Mito is a spreadsheet UI built as an extension to Jupyter Notebooks / JupyterLab. Using a Mito spreadsheet, users can import data, add and delete columns, write formulas like Excel, make pivot tables, generate graphs, and more. See our docs (http://docs.trymito.io) for all our functionality.

Every tab in a Mito spreadsheet is a different pandas DataFrame. For each edit made, a line of pandas code is generated in a code cell directly below the spreadsheet that corresponds to this edit. For example, if I use Mito to import a CSV, add a column named Day of Week, and use the WEEKDAY formula from Excel to pull out the weekday from another column, Mito generates the following code:

  # Imported tesla stock.csv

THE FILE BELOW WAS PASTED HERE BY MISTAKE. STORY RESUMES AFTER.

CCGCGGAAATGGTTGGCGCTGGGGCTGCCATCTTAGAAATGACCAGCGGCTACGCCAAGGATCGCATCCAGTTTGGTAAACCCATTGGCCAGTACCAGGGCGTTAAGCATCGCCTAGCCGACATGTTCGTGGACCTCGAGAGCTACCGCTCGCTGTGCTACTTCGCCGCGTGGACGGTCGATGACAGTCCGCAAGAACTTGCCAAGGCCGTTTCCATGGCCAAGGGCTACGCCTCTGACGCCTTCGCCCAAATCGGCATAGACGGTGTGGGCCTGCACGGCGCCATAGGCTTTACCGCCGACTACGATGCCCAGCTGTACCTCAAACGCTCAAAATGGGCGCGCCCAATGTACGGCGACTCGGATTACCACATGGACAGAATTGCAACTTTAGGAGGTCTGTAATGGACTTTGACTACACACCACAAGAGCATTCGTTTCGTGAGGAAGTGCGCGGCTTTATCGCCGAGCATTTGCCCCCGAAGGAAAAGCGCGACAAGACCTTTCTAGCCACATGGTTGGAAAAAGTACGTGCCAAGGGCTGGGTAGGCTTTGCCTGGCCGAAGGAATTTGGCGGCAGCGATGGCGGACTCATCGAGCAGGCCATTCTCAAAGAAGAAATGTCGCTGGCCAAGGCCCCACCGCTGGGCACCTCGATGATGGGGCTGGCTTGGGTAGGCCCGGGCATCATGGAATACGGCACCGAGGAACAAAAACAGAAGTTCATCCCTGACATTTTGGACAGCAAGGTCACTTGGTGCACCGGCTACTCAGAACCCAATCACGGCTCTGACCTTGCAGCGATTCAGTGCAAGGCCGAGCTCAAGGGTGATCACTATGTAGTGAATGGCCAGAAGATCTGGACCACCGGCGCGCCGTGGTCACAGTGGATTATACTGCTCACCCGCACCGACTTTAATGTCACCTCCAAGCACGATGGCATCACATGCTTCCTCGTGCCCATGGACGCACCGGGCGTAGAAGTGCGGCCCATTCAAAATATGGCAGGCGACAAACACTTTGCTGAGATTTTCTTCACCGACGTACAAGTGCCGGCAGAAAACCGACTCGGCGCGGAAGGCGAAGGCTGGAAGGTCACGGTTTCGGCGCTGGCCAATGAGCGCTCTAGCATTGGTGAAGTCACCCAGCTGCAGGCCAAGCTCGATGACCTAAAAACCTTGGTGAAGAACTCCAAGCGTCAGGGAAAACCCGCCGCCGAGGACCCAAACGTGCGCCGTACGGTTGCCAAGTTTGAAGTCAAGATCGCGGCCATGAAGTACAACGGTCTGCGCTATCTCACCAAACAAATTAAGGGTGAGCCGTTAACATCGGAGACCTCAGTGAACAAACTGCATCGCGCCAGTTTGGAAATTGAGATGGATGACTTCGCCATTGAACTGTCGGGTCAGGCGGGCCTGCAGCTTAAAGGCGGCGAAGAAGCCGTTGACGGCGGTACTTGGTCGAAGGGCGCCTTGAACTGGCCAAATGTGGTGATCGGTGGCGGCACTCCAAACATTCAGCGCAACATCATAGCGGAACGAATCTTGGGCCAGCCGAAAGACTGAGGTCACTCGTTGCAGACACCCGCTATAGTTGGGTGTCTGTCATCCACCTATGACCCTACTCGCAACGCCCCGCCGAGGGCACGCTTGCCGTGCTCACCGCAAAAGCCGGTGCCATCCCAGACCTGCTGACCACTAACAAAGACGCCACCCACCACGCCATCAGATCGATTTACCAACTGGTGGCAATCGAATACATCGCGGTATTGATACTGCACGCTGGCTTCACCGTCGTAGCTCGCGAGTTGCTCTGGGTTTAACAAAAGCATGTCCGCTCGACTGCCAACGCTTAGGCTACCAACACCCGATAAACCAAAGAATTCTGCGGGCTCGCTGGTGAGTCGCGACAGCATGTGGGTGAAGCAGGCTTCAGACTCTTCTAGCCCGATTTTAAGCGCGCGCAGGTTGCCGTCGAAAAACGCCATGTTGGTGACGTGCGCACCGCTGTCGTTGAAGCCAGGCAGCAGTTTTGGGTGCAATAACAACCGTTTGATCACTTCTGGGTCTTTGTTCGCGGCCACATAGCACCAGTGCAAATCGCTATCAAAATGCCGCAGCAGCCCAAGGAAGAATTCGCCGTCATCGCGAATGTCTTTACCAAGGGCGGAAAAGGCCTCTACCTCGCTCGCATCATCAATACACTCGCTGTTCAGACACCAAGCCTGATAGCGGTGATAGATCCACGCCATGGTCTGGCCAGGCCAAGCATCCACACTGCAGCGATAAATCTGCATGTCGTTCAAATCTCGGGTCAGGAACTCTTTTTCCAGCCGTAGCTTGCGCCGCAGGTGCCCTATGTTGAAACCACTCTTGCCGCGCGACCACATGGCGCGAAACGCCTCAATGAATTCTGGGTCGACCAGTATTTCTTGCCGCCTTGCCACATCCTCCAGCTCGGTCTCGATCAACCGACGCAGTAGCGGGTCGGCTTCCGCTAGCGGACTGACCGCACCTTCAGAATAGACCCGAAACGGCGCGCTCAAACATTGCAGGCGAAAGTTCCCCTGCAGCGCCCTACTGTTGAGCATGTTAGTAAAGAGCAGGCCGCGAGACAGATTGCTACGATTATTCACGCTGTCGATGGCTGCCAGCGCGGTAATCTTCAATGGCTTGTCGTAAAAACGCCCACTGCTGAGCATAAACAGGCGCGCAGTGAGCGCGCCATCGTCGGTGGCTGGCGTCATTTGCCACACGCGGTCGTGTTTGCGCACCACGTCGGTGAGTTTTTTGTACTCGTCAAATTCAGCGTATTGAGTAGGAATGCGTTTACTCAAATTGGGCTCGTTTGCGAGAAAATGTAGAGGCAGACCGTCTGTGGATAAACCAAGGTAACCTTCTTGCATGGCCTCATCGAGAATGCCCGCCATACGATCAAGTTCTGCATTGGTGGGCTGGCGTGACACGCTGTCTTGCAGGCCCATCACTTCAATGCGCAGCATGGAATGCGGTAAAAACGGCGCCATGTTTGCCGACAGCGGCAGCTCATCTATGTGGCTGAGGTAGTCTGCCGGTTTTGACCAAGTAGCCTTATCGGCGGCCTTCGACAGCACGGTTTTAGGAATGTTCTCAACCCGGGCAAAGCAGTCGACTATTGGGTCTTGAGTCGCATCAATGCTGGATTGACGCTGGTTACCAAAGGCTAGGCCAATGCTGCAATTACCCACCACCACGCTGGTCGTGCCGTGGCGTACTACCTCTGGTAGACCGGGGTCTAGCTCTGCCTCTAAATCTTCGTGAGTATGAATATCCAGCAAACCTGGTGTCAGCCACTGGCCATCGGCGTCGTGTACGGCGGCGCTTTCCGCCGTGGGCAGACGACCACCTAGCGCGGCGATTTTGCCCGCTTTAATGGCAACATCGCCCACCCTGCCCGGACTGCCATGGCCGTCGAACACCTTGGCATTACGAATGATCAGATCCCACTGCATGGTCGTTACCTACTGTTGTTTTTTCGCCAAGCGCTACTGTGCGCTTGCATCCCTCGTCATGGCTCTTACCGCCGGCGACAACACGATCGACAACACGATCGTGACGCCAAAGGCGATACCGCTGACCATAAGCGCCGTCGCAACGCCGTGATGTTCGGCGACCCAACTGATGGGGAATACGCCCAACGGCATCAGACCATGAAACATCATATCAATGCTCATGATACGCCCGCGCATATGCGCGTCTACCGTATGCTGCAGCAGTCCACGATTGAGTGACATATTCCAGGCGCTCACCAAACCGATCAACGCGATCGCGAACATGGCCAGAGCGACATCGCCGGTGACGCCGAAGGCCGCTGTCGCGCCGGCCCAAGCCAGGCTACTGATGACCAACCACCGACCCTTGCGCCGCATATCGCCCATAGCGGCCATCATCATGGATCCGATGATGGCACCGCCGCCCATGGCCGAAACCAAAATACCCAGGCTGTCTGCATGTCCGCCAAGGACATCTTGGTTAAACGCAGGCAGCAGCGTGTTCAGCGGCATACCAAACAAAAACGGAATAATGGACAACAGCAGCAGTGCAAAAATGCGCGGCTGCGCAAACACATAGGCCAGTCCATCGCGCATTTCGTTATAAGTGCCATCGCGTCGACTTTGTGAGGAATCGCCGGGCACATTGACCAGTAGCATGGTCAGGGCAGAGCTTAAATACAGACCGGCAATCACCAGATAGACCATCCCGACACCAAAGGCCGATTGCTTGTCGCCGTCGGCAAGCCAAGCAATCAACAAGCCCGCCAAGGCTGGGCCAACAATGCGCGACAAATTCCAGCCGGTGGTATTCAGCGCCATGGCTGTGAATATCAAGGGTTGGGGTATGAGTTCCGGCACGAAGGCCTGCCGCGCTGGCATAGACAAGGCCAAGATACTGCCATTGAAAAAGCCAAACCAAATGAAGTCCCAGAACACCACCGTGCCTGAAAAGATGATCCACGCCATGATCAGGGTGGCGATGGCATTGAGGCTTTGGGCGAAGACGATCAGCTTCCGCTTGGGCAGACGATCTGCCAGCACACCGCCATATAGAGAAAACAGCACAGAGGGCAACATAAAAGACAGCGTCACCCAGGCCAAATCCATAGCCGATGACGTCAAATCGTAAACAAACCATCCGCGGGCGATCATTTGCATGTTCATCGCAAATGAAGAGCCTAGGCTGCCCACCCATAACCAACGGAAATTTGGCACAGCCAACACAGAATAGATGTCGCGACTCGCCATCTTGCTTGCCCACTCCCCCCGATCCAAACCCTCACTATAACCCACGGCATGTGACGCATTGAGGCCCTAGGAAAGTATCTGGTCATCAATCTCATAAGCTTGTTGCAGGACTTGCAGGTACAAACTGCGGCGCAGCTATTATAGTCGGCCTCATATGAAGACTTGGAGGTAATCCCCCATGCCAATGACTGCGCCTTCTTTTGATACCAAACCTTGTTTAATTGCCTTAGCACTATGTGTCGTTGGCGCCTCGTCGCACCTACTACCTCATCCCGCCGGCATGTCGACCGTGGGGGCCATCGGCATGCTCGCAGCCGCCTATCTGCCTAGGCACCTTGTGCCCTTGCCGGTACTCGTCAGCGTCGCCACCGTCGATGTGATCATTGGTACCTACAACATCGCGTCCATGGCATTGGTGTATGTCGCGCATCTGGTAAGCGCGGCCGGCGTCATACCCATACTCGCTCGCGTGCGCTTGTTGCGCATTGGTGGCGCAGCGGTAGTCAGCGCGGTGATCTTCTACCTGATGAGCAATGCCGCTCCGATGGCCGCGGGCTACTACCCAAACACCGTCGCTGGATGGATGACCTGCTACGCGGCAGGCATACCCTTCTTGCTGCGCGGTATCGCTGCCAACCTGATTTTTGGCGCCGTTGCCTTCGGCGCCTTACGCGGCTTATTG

import pandas as pd
  tesla_stock = pd.read_csv(r'tesla stock.csv')
  
  # Added column Day of week
  tesla_stock.insert(1, 'Day of week', WEEKDAY(tesla_stock['Date']))
In practice, the typical user bounces back and forth between writing Python and using the Mito spreadsheet, depending on the task at hand. We think this fluid movement between a spreadsheet and Python is really cool. The spreadsheet backend is just a Python extension to the IPython kernel you’re already running for your Jupyter Notebook. Because Mito is just a Python package, all data processing happens locally.

As mentioned, Mito is an open core product. 90% of the code is AGPL licensed. The rest is under a separate enterprise license. These modules are still source-visible, but require users to pay for a pro or enterprise offering before using them. That’s basically our business model.